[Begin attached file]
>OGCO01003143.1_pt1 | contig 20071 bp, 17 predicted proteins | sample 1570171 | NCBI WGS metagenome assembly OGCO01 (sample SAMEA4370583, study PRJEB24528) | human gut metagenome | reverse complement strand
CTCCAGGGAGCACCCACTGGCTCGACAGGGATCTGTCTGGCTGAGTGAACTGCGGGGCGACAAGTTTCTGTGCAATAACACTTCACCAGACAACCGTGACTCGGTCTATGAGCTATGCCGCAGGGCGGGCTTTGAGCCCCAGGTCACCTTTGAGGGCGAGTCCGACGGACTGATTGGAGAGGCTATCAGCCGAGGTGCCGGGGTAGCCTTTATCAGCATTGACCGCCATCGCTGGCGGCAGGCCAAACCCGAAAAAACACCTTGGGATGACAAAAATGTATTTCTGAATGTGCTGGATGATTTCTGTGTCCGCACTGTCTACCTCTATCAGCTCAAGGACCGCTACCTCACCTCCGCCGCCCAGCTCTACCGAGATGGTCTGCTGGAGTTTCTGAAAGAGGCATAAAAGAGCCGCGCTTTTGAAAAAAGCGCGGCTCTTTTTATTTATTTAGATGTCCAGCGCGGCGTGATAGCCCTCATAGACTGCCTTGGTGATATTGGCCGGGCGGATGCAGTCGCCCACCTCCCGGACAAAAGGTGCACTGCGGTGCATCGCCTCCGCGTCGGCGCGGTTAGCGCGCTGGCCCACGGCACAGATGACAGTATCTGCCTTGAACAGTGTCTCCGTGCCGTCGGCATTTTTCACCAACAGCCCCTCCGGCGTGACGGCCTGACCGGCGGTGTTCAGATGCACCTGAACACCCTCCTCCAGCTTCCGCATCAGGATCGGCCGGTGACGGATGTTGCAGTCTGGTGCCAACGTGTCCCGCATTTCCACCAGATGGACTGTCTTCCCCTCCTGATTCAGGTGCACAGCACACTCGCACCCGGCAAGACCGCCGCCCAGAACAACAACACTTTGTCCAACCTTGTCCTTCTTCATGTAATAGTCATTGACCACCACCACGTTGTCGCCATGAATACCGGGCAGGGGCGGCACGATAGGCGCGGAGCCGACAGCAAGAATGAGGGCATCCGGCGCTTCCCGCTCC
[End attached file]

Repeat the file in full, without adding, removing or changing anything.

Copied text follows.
>OGCO01003143.1_pt1 | contig 20071 bp, 17 predicted proteins | sample 1570171 | NCBI WGS metagenome assembly OGCO01 (sample SAMEA4370583, study PRJEB24528) | human gut metagenome | reverse complement strand
CTCCAGGGAGCACCCACTGGCTCGACAGGGATCTGTCTGGCTGAGTGAACTGCGGGGCGACAAGTTTCTGTGCAATAACACTTCACCAGACAACCGTGACTCGGTCTATGAGCTATGCCGCAGGGCGGGCTTTGAGCCCCAGGTCACCTTTGAGGGCGAGTCCGACGGACTGATTGGAGAGGCTATCAGCCGAGGTGCCGGGGTAGCCTTTATCAGCATTGACCGCCATCGCTGGCGGCAGGCCAAACCCGAAAAAACACCTTGGGATGACAAAAATGTATTTCTGAATGTGCTGGATGATTTCTGTGTCCGCACTGTCTACCTCTATCAGCTCAAGGACCGCTACCTCACCTCCGCCGCCCAGCTCTACCGAGATGGTCTGCTGGAGTTTCTGAAAGAGGCATAAAAGAGCCGCGCTTTTGAAAAAAGCGCGGCTCTTTTTATTTATTTAGATGTCCAGCGCGGCGTGATAGCCCTCATAGACTGCCTTGGTGATATTGGCCGGGCGGATGCAGTCGCCCACCTCCCGGACAAAAGGTGCACTGCGGTGCATCGCCTCCGCGTCGGCGCGGTTAGCGCGCTGGCCCACGGCACAGATGACAGTATCTGCCTTGAACAGTGTCTCCGTGCCGTCGGCATTTTTCACCAACAGCCCCTCCGGCGTGACGGCCTGACCGGCGGTGTTCAGATGCACCTGAACACCCTCCTCCAGCTTCCGCATCAGGATCGGCCGGTGACGGATGTTGCAGTCTGGTGCCAACGTGTCCCGCATTTCCACCAGATGGACTGTCTTCCCCTCCTGATTCAGGTGCACAGCACACTCGCACCCGGCAAGACCGCCGCCCAGAACAACAACACTTTGTCCAACCTTGTCCTTCTTCATGTAATAGTCATTGACCACCACCACGTTGTCGCCATGAATACCGGGCAGGGGCGGCACGATAGGCGCGGAGCCGACAGCAAGAATGAGGGCATCCGGCGCTTCCCGCTCC